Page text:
The doctrine of Divine Simplicity is the ultimate answer to rationalism.
You see there is nothing that is simple in our realm of experience. We only interact with compounds. Even the smallest of atoms is made up of protons, neutrons, and electrons. No matter how far down we dig, we just can’t manage to hit zero.
This reminds us of infinity. As finite creatures, whenever we even speak of infinity, we are talking beyond ourselves. We are seeking to describe that which is always just past the reach of our words. It drives Wittgenstein batty.
The traditional doctrine of simplicity asserts that God is His perfections. He does not “possess” them, nor does he stand under them or behind them. He is them.
And this is something we cannot fully comprehend.
Underneath this heading there are of course different flavors of simplicity. There are “stricter” versions and “looser” versions. Interestingly enough, theologians as varied as Basil the Great and Charles Hodge have denied the stricter views, while Augustine and Aquinas leave commentators buzzing trying to understand their views.
Perhaps the wisest treatment is merely to assert that God is simple and then move on. The Westminster Confession, following Calvin’s precedent, choose this route.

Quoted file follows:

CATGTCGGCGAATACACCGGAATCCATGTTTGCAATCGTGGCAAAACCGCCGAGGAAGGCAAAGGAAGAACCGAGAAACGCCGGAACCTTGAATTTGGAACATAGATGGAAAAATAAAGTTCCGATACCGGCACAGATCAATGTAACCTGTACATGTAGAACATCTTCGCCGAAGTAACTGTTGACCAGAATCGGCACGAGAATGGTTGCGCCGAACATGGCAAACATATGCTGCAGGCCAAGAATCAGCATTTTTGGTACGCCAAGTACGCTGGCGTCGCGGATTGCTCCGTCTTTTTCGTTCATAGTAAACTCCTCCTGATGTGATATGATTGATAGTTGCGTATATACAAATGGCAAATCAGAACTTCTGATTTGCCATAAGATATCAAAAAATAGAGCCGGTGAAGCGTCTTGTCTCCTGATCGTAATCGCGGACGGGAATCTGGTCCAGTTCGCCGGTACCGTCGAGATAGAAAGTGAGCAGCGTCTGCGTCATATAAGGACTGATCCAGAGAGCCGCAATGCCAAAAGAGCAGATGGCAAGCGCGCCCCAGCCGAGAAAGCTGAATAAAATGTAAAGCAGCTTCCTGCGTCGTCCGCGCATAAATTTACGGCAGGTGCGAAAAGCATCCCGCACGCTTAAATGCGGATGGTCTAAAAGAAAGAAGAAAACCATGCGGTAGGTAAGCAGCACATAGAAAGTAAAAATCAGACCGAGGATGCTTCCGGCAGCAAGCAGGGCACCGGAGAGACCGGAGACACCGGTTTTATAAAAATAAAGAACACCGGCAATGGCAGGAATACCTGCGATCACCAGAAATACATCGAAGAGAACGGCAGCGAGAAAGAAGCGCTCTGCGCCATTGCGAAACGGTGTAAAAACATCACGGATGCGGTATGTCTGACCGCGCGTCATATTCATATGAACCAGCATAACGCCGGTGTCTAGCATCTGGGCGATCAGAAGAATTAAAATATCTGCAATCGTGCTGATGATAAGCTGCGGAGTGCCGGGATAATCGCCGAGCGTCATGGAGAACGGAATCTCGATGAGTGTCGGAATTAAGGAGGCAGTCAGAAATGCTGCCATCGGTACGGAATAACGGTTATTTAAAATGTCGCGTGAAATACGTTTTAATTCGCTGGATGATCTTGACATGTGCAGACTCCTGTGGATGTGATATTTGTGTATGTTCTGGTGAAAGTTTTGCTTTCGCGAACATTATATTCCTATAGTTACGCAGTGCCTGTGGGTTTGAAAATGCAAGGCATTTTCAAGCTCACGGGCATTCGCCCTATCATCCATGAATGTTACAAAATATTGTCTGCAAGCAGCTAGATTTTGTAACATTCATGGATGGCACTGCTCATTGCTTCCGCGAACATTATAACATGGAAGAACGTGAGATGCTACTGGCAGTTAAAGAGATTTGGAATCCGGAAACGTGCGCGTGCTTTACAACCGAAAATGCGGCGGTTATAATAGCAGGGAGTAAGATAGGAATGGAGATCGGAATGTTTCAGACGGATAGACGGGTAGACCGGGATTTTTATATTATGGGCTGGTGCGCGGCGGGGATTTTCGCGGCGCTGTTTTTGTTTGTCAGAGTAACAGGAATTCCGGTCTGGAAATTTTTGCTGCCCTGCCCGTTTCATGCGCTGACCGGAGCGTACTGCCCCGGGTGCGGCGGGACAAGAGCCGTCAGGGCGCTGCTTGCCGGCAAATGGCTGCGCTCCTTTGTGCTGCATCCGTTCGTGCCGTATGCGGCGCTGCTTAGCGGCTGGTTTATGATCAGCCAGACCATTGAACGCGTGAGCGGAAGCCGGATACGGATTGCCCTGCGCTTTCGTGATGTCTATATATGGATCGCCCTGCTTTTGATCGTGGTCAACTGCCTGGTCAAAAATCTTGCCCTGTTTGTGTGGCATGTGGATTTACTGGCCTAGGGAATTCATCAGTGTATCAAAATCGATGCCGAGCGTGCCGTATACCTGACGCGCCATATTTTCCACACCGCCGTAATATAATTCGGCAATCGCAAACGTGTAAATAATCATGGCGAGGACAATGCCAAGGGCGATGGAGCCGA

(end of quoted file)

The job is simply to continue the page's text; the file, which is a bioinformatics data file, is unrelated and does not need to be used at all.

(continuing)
To return to my original point, divine simplicity is a negation of our finite reasoning. It is always there to say “Not so fast.”
This understanding makes the various rejections of divine simplicity somewhat ironic. You see, the critics of this doctrine all suppose they know what it is to be simple. They invoke a rationalist, perhaps pantheist, approach just long enough to reject simplicity on the grounds that it is supposedly rationalistic and pantheist. But nothing could be farther from the case.
As Stephen Holmes comments:
It seems to be regularly assumed that a monad, perfectly actualised, without extension, without duration, without composition, and so on, is ontologically basic, and so that to call God simple is to identify him with such a monad.¹
This is, however, quite backwards.
You see, simplicity is invoked, along with infinity, for the point of emphasizing mutual coextensivity. God is not merely “without extension,” whatever that might mean for the creator of extension, but rather He is omnipresent. He is omni-extension.
So too with all of the divine attributes. They neither compete, nor compound, but rather co-inhabit one another, retaining their unique qualities- however such a shared life may work. Instead of a neutral coffee, they create the glory-rainbow.
Holmes seeks to help us understand this concept by invoking an analogy (what else?):
Wine-tasting notes, for example, often contain a number of words and phrases, some of them apparently in tension if not simply contradictory, which are the attempt of the taster to express a single, but immensely rich, experience, viz. the taste of a fine wine.²
In more contemporary Protestant language, simplicity is what Van Til meant when he employed the phrase “equal ultimacy.” It is simply a trinitarian identity theory. Continue reading